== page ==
Obama To GOP: Is Game Of ‘Kick The Can’ On The Deficit Over Yet?

July 5, 2011 1:54 p.m.

President Barack Obama is refusing to accept a piecemeal approach to raising the nation’s borrowing limit while kicking the can down the road on reducing the spiraling deficit.

“I’ve heard reports that maybe some in Congress want to do just enough to make sure America doesn’t default in the short term,” he said, rejecting the proposition.“I believe that right now we have a unique opportunity to do something great,” he said.

Citing some progress even though “real differences” remain on raising the debt ceiling, Obama on Tuesday invited leaders of Congress to the White House on Thursday to continue negotiations on a long-term deficit deal.

Reaching a compromise, Obama said, would require both sides to move beyond their comfort zones. He said that entitlements, defense spending and taxes need to be a part of any deal.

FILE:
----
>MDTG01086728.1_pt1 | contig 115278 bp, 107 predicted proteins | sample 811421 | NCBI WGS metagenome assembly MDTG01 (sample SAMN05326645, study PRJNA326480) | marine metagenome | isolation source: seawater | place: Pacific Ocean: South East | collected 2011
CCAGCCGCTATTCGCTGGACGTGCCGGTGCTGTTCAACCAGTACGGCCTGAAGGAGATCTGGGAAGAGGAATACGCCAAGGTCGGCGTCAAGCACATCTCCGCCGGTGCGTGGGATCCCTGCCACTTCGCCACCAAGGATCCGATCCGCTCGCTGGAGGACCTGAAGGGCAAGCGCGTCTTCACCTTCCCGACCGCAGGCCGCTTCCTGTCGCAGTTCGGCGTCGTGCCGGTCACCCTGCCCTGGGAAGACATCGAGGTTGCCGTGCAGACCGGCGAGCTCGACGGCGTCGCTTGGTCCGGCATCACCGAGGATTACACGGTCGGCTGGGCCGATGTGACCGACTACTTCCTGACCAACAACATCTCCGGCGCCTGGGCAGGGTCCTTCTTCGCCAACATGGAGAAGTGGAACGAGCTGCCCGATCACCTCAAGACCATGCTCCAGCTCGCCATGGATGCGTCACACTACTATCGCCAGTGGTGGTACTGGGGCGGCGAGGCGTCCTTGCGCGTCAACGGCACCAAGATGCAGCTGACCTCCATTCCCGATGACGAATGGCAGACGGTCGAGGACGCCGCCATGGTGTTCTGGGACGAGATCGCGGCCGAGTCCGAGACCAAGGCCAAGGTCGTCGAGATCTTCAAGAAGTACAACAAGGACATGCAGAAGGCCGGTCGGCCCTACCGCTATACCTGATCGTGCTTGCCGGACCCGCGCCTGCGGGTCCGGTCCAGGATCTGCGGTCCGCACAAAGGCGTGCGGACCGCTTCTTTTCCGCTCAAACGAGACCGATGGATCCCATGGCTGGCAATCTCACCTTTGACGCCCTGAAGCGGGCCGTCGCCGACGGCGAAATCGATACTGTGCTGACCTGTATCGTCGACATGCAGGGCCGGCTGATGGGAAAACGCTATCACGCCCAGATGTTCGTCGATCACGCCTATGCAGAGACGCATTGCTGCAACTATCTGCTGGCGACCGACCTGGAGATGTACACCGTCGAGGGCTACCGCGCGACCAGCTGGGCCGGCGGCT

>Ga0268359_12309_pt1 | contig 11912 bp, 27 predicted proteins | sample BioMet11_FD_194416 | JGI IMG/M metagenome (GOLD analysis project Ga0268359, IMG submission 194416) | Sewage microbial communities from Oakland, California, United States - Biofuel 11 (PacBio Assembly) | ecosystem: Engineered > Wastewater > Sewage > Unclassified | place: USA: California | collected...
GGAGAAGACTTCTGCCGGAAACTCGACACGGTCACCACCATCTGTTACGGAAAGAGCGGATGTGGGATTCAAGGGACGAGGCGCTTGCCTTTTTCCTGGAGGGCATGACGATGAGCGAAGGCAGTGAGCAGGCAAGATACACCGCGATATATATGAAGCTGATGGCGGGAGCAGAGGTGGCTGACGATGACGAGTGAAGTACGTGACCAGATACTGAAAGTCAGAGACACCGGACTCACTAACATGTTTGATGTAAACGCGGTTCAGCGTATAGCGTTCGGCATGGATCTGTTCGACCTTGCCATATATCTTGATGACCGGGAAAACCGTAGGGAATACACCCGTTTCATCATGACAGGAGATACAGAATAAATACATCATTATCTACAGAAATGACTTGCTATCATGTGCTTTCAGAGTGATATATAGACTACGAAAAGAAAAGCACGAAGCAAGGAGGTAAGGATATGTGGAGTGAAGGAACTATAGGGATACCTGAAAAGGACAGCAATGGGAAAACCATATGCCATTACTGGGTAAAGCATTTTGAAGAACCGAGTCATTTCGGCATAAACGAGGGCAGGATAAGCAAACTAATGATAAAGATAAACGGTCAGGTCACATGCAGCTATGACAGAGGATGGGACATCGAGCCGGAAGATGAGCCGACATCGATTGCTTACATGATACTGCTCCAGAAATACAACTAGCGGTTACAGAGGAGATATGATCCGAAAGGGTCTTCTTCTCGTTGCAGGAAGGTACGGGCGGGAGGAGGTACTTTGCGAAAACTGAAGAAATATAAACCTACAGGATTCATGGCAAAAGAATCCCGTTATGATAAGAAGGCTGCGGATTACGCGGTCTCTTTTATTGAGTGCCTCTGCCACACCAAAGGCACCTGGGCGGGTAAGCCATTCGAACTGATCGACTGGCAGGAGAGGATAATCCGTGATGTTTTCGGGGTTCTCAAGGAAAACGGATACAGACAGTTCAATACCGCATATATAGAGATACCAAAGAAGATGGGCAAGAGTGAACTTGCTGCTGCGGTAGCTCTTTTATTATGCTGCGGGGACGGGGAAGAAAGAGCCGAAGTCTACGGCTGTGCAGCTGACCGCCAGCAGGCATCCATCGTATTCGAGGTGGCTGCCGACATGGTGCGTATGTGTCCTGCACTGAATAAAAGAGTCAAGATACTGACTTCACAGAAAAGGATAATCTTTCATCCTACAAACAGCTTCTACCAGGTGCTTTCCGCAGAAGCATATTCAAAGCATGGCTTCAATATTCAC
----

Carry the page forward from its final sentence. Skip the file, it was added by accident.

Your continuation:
Earlier Tuesday, for the second time in a week Senate Republican Leader Mitch McConnell (KY) invited Obama to Capitol Hill to continue deficit talks.

“Republicans in Congress believe that finding a way to reduce the deficit and put Medicare on more secure footing is a conversation worth having,” McConnell said on the Senate floor. Last week Obama rejected McConnell’s same-day invitation because of Republican intransigence when it comes to opposing any and all tax increases. Obama and Congressional Democrats want to close loopholes for oil companies and wealthy “corporate jet owners” to help cut the deficit.

Sen. John Cornyn (R-Texas) first suggested last weekend that a “mini” deal on the raising the debt ceiling while putting off the larger goal of reducing the deficit may be needed as the Aug. 2 deadline draws closer with no signs of a deal. But that idea seems to have little traction on Capitol Hill or in the White House.

Obama spokesman Jay Carney on Tuesday also rejected a short-term increase without a broader compromise on reducing the deficit after the president finished speaking.

Obama doesn’t want an agreement that just “kicks the can down the road,” Carney said.

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